Cooking for the Crowd
Nov 26, 2013 10:55AM
● By Anonymous
Photo courtesy of Morgan Kontz
By Morgan Kontz, South Dakota Common Ground Volunteer
It’s that time of year. You know the time where you frantically clean your house, make seating arrangements, sleeping arrangements and grocery lists galore? Ahhh, the holidays.
As a farm wife in South Dakota, I find myself cooking for a crowd every couple of weeks. A big part of my responsibility as a farm wife is to make sure my family has a wholesome, well-balanced, delicious meal whether it’s on my table or in the field. Not only am I cooking for my daughter, Elliette and husband, Jason, but I also take turns preparing meals for the rest of our farming family. To be exact, this includes Jason’s two brothers, their wives, seven nieces and nephews, and Jason’s parents.
Over the years, I think it’s safe to say I’ve learned a thing or two about cooking for a crowd. With the holidays right around the corner, here are a few tips and tricks that help me when it comes to preparing large meals.
1. Plan, Plan, Plan. I cannot stress this enough. Plan your menu ahead of time. Decide what dishes you want to prepare and make your grocery lists. In addition, make a schedule for what goes in the oven and when. At the end of every cooking week, I plan out my next week. Plus, it will help save you added stress in the long run.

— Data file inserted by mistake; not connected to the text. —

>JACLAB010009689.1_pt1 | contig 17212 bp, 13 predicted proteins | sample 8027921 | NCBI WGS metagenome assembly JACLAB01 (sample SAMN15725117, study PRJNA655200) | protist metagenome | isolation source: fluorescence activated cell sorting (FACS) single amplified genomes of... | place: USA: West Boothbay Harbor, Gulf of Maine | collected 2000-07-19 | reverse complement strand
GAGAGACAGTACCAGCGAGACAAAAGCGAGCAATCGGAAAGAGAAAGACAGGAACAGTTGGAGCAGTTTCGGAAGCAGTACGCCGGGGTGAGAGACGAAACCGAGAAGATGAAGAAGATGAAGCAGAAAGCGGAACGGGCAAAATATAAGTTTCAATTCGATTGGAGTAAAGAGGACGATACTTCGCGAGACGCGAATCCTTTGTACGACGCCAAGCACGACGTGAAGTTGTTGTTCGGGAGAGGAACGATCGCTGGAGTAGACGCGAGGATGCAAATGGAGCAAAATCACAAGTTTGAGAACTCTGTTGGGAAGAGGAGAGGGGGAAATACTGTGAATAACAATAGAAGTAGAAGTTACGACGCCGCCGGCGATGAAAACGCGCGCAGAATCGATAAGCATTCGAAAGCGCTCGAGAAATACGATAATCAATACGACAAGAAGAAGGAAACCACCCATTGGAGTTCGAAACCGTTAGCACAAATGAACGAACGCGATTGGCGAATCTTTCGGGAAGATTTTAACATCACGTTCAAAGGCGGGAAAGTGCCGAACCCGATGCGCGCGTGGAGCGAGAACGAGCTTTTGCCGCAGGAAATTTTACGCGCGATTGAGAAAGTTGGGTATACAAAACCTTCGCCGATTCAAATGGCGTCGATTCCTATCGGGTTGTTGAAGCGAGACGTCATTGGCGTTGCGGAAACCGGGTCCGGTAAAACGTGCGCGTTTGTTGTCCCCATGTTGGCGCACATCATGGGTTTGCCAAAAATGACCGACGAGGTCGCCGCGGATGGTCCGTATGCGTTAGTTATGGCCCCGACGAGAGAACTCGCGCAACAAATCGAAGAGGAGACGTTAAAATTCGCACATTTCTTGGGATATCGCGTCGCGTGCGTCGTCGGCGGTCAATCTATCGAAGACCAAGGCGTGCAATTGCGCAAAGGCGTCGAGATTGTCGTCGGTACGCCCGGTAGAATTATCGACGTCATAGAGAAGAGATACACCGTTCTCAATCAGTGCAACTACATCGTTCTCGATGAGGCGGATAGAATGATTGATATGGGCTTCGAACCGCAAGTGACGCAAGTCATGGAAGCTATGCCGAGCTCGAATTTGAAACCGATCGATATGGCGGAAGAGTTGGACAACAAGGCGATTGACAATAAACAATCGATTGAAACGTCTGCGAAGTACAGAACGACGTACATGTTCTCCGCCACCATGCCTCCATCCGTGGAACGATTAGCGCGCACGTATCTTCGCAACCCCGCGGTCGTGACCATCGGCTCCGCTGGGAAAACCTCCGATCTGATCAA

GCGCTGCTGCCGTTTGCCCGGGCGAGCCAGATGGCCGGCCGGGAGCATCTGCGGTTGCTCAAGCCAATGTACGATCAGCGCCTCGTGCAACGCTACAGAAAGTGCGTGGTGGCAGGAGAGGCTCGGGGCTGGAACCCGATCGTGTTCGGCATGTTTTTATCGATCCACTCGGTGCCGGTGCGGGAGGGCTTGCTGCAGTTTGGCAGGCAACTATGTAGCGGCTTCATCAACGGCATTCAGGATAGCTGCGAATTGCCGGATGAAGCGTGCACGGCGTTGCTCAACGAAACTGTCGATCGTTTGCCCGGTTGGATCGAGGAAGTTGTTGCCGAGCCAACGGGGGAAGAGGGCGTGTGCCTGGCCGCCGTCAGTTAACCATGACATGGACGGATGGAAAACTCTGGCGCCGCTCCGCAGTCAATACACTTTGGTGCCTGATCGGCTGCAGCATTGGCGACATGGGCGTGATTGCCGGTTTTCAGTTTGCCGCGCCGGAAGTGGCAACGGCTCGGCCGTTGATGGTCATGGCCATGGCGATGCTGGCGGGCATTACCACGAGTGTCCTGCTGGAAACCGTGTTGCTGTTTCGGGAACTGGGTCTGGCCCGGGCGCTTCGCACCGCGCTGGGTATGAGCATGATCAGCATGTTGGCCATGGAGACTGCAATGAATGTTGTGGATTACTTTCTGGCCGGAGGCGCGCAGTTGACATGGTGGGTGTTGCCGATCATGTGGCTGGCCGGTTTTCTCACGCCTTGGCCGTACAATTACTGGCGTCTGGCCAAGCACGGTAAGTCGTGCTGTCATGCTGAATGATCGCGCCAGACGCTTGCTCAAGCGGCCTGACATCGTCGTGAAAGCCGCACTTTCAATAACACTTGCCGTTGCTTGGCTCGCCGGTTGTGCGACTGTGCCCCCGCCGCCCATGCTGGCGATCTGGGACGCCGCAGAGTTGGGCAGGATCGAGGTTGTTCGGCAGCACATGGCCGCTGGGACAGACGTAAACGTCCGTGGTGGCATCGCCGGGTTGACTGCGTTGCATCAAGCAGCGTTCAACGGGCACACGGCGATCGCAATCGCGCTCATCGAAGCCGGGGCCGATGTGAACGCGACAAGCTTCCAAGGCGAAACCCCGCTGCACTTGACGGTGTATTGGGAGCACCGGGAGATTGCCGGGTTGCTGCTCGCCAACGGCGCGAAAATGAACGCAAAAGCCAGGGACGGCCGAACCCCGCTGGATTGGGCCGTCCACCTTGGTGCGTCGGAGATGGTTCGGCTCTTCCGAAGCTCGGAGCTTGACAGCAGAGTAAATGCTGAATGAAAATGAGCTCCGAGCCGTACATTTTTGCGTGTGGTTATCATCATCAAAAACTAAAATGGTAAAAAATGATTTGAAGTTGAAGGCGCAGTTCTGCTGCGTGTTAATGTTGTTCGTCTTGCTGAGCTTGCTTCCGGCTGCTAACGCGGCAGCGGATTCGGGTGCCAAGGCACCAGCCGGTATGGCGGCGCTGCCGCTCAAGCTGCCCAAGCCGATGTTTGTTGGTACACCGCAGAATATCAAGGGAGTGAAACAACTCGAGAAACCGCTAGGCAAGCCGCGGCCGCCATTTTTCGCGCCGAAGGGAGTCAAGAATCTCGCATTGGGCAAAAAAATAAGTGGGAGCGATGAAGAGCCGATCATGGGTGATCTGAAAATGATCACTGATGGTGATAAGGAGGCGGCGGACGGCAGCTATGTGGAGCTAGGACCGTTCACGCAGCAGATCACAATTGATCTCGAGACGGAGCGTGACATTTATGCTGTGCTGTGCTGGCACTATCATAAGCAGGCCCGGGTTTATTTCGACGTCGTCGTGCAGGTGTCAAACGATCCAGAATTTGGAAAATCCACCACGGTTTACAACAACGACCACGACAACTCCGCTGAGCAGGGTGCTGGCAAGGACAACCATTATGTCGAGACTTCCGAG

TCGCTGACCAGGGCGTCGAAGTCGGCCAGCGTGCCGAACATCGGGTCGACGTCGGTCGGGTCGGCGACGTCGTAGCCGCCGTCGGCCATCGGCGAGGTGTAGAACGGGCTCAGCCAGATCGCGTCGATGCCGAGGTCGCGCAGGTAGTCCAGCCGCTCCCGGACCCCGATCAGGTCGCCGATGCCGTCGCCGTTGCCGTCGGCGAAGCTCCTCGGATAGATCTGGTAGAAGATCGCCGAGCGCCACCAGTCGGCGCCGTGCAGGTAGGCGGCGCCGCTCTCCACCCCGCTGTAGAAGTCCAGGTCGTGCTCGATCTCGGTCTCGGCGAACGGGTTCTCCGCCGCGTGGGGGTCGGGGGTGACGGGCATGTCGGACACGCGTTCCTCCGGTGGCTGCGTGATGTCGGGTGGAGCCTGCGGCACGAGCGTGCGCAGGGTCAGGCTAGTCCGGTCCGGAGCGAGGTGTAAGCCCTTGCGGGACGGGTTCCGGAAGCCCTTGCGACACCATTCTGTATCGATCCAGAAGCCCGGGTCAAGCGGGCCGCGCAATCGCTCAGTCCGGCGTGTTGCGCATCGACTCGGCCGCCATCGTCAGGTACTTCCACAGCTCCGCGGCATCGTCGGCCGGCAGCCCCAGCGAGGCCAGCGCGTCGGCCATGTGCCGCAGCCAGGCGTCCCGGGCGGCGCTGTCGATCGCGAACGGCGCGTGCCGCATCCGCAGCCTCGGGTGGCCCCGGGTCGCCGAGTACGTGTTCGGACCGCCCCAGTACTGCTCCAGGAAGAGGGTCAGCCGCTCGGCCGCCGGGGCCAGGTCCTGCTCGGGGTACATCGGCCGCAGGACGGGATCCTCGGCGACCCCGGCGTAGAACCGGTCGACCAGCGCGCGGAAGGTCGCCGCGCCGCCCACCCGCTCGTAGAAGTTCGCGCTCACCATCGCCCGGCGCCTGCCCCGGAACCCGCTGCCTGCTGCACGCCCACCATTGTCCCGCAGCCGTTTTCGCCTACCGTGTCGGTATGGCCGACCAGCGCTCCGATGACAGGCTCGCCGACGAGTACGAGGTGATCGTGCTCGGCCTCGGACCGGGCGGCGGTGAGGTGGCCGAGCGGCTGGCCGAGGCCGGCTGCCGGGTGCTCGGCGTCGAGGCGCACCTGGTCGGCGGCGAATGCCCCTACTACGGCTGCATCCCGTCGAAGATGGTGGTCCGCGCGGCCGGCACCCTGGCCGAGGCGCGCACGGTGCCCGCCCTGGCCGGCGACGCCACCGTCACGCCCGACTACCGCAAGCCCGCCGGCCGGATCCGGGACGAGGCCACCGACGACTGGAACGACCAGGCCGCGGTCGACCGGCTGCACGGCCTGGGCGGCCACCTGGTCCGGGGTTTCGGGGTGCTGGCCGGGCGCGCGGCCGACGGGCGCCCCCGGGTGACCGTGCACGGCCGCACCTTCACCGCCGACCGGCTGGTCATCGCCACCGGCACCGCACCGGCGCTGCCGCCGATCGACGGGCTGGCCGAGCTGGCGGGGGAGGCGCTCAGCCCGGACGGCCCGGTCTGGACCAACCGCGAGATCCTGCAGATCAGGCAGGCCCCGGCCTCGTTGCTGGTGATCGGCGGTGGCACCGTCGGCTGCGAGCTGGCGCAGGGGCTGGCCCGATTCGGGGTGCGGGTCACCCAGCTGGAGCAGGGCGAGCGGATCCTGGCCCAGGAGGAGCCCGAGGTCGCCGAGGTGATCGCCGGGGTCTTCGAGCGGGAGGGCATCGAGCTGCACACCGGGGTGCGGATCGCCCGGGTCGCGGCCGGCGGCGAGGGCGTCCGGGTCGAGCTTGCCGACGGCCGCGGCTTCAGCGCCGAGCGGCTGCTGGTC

2. Make desserts ahead of time. When you’re cooking multiple dishes for multiple people, it’s essential to maximize your oven time. Preparing your desserts early is one way to stay on schedule. It also helps me focus on making a delicious main meal. Some of my favorite desserts to make ahead of time are cookies, bars, and pumpkin and zucchini bread. Yummm.
3. Prep the night before. This is another really big one for me. I know if I’m making my favorite meatloaf, it’s important to have the hamburger and bacon thawed out. Sometimes, I will even have ingredients measured and ready to roll the next day. During my busy cooking season on the farm, I am also in the tractor every day from 10 a.m. to midnight. I take quick breaks to deliver my meals, and being prepared is the only thing that makes it run smoothly (especially when my daughter decides it’s time to play). This holds true for holiday cooking. Cooking on the holidays should go as smoothly as possible so you can spend quality time with your family and guests.
4. Set the table the night before. I am blessed with a huge kitchen and a large dining room. My farmers come in at noon to enjoy lunch and take a break. After I clean up the table from their lunch, I reset it for the next day. This saves a TON of time. Amazingly enough when I am in the middle of cooking and my daughter is playing tug of war with my shirt, I tend to forget about setting the table. So, if I do it the night before it’s one less thing to think about the day of.
These are just a few of the tips I find helpful when it comes to planning for my crowds on the farm. You can read more about my life on the farm at Stories Of A First Generation FarmWife (sdfarmwife.com).